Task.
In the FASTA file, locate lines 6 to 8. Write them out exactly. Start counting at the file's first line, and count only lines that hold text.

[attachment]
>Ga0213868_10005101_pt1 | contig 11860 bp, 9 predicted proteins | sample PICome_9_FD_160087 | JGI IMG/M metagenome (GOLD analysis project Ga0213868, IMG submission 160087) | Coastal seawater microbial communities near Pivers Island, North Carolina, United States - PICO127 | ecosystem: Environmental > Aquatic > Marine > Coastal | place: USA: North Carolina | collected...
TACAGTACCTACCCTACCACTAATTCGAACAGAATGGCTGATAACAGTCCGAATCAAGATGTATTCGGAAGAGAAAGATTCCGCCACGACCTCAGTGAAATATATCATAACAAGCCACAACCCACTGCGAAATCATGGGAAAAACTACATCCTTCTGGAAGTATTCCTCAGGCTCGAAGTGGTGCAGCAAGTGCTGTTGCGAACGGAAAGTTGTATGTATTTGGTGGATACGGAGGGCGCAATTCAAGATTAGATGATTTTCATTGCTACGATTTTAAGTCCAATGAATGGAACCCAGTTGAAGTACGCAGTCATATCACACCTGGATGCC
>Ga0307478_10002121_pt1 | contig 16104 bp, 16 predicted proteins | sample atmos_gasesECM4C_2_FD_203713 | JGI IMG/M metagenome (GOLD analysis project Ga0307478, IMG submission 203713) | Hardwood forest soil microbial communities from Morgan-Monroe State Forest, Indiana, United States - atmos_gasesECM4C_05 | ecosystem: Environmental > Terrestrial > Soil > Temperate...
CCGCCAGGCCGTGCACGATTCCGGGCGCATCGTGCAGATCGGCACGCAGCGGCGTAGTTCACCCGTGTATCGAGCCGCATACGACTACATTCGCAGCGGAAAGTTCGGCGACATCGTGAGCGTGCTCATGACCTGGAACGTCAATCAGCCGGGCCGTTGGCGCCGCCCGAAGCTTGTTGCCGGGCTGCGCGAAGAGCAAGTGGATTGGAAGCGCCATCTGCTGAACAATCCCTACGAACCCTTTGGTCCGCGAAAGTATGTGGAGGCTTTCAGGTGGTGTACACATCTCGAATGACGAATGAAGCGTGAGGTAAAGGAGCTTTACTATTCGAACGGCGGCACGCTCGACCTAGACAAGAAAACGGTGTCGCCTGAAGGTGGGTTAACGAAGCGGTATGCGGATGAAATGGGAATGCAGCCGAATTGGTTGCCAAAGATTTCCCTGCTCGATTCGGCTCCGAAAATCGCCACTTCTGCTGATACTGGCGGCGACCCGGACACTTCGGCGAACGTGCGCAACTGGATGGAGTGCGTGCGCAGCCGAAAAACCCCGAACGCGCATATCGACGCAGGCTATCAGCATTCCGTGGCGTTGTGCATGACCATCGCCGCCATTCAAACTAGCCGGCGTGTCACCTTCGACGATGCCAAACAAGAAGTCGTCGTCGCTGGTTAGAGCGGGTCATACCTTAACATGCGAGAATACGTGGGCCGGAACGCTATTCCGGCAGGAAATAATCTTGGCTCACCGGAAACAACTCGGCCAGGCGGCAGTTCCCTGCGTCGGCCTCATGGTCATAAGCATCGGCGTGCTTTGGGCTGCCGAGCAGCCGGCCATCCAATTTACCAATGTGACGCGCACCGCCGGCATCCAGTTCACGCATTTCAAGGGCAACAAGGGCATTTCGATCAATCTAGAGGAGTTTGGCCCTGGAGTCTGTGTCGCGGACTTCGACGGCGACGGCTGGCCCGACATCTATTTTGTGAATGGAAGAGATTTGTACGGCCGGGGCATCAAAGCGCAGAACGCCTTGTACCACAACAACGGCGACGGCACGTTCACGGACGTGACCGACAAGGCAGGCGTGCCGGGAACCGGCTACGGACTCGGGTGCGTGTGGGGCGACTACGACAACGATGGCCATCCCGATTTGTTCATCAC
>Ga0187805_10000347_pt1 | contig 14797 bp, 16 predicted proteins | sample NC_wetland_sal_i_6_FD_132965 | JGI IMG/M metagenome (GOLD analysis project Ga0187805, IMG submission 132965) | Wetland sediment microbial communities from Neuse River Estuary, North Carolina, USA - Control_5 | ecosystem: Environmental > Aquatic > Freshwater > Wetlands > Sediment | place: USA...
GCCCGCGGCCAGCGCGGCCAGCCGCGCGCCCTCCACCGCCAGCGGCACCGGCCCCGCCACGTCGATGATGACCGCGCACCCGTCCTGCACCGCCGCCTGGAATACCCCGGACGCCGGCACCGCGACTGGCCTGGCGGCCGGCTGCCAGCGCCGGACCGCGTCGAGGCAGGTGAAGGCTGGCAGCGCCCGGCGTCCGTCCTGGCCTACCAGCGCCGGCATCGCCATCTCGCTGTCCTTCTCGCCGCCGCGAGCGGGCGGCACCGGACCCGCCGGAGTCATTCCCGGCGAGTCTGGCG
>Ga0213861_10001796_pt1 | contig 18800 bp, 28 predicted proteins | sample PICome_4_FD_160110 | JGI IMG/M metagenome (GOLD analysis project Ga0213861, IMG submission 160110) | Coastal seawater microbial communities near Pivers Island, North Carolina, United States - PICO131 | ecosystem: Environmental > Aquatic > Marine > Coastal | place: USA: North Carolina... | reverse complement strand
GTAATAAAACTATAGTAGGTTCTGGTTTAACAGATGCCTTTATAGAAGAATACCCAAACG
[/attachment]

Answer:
GCCCGCGGCCAGCGCGGCCAGCCGCGCGCCCTCCACCGCCAGCGGCACCGGCCCCGCCACGTCGATGATGACCGCGCACCCGTCCTGCACCGCCGCCTGGAATACCCCGGACGCCGGCACCGCGACTGGCCTGGCGGCCGGCTGCCAGCGCCGGACCGCGTCGAGGCAGGTGAAGGCTGGCAGCGCCCGGCGTCCGTCCTGGCCTACCAGCGCCGGCATCGCCATCTCGCTGTCCTTCTCGCCGCCGCGAGCGGGCGGCACCGGACCCGCCGGAGTCATTCCCGGCGAGTCTGGCG
>Ga0213861_10001796_pt1 | contig 18800 bp, 28 predicted proteins | sample PICome_4_FD_160110 | JGI IMG/M metagenome (GOLD analysis project Ga0213861, IMG submission 160110) | Coastal seawater microbial communities near Pivers Island, North Carolina, United States - PICO131 | ecosystem: Environmental > Aquatic > Marine > Coastal | place: USA: North Carolina... | reverse complement strand
GTAATAAAACTATAGTAGGTTCTGGTTTAACAGATGCCTTTATAGAAGAATACCCAAACG